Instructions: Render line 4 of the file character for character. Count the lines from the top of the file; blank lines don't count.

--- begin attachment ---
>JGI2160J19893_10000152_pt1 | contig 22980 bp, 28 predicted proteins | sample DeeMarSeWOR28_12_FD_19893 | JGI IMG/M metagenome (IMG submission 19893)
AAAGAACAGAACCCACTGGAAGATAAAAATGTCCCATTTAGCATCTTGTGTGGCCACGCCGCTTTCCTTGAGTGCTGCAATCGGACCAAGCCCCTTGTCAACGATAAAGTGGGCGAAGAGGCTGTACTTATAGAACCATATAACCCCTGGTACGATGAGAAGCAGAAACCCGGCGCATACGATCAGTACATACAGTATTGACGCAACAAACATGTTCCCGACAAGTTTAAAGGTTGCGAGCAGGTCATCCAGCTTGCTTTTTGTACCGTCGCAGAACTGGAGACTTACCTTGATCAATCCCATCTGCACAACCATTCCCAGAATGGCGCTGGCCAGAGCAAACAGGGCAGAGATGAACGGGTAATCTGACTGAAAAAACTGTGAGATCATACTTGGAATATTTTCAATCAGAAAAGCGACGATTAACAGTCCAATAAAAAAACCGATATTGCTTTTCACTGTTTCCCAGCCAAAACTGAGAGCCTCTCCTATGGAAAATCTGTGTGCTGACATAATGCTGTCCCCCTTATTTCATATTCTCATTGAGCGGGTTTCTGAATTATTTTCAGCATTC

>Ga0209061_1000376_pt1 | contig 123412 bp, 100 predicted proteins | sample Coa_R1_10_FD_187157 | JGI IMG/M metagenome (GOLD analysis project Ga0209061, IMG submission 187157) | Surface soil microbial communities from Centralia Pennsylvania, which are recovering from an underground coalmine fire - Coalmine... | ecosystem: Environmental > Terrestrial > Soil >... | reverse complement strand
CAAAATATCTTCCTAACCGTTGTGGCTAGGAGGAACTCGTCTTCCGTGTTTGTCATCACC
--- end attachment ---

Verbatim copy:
CAAAATATCTTCCTAACCGTTGTGGCTAGGAGGAACTCGTCTTCCGTGTTTGTCATCACC